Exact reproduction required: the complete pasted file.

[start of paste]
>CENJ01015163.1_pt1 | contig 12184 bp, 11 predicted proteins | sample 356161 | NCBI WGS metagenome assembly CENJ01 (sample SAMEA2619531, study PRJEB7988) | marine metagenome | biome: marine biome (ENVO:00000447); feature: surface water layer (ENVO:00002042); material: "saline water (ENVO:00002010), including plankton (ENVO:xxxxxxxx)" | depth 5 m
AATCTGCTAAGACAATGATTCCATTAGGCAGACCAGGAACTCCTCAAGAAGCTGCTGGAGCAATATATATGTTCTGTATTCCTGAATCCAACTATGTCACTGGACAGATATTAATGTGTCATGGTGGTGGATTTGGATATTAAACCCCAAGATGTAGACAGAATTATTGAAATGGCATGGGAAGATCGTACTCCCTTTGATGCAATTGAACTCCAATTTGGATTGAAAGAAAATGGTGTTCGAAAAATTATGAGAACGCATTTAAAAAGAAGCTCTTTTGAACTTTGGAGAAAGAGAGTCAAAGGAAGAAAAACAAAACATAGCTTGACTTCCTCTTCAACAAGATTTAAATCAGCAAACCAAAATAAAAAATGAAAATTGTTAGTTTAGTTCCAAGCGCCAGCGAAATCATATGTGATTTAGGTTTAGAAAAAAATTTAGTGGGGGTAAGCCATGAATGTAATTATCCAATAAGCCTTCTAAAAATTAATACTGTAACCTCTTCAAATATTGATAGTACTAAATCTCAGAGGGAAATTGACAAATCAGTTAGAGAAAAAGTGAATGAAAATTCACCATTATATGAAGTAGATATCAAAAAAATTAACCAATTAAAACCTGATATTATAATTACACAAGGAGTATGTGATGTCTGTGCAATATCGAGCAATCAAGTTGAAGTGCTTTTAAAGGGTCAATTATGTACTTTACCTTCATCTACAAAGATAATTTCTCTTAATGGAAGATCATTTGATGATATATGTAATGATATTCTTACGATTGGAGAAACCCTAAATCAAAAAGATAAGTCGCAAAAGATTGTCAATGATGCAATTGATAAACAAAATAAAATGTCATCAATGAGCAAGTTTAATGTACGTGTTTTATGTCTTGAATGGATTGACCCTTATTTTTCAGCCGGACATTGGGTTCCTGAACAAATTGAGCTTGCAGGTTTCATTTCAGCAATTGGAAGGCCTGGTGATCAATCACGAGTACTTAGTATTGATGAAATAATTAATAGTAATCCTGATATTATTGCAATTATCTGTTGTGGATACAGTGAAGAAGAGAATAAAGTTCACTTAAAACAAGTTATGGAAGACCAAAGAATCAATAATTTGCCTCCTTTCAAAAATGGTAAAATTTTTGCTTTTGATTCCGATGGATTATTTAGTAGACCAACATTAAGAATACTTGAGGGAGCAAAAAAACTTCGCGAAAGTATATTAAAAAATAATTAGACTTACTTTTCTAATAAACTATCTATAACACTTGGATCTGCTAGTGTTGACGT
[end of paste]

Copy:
>CENJ01015163.1_pt1 | contig 12184 bp, 11 predicted proteins | sample 356161 | NCBI WGS metagenome assembly CENJ01 (sample SAMEA2619531, study PRJEB7988) | marine metagenome | biome: marine biome (ENVO:00000447); feature: surface water layer (ENVO:00002042); material: "saline water (ENVO:00002010), including plankton (ENVO:xxxxxxxx)" | depth 5 m
AATCTGCTAAGACAATGATTCCATTAGGCAGACCAGGAACTCCTCAAGAAGCTGCTGGAGCAATATATATGTTCTGTATTCCTGAATCCAACTATGTCACTGGACAGATATTAATGTGTCATGGTGGTGGATTTGGATATTAAACCCCAAGATGTAGACAGAATTATTGAAATGGCATGGGAAGATCGTACTCCCTTTGATGCAATTGAACTCCAATTTGGATTGAAAGAAAATGGTGTTCGAAAAATTATGAGAACGCATTTAAAAAGAAGCTCTTTTGAACTTTGGAGAAAGAGAGTCAAAGGAAGAAAAACAAAACATAGCTTGACTTCCTCTTCAACAAGATTTAAATCAGCAAACCAAAATAAAAAATGAAAATTGTTAGTTTAGTTCCAAGCGCCAGCGAAATCATATGTGATTTAGGTTTAGAAAAAAATTTAGTGGGGGTAAGCCATGAATGTAATTATCCAATAAGCCTTCTAAAAATTAATACTGTAACCTCTTCAAATATTGATAGTACTAAATCTCAGAGGGAAATTGACAAATCAGTTAGAGAAAAAGTGAATGAAAATTCACCATTATATGAAGTAGATATCAAAAAAATTAACCAATTAAAACCTGATATTATAATTACACAAGGAGTATGTGATGTCTGTGCAATATCGAGCAATCAAGTTGAAGTGCTTTTAAAGGGTCAATTATGTACTTTACCTTCATCTACAAAGATAATTTCTCTTAATGGAAGATCATTTGATGATATATGTAATGATATTCTTACGATTGGAGAAACCCTAAATCAAAAAGATAAGTCGCAAAAGATTGTCAATGATGCAATTGATAAACAAAATAAAATGTCATCAATGAGCAAGTTTAATGTACGTGTTTTATGTCTTGAATGGATTGACCCTTATTTTTCAGCCGGACATTGGGTTCCTGAACAAATTGAGCTTGCAGGTTTCATTTCAGCAATTGGAAGGCCTGGTGATCAATCACGAGTACTTAGTATTGATGAAATAATTAATAGTAATCCTGATATTATTGCAATTATCTGTTGTGGATACAGTGAAGAAGAGAATAAAGTTCACTTAAAACAAGTTATGGAAGACCAAAGAATCAATAATTTGCCTCCTTTCAAAAATGGTAAAATTTTTGCTTTTGATTCCGATGGATTATTTAGTAGACCAACATTAAGAATACTTGAGGGAGCAAAAAAACTTCGCGAAAGTATATTAAAAAATAATTAGACTTACTTTTCTAATAAACTATCTATAACACTTGGATCTGCTAGTGTTGACGT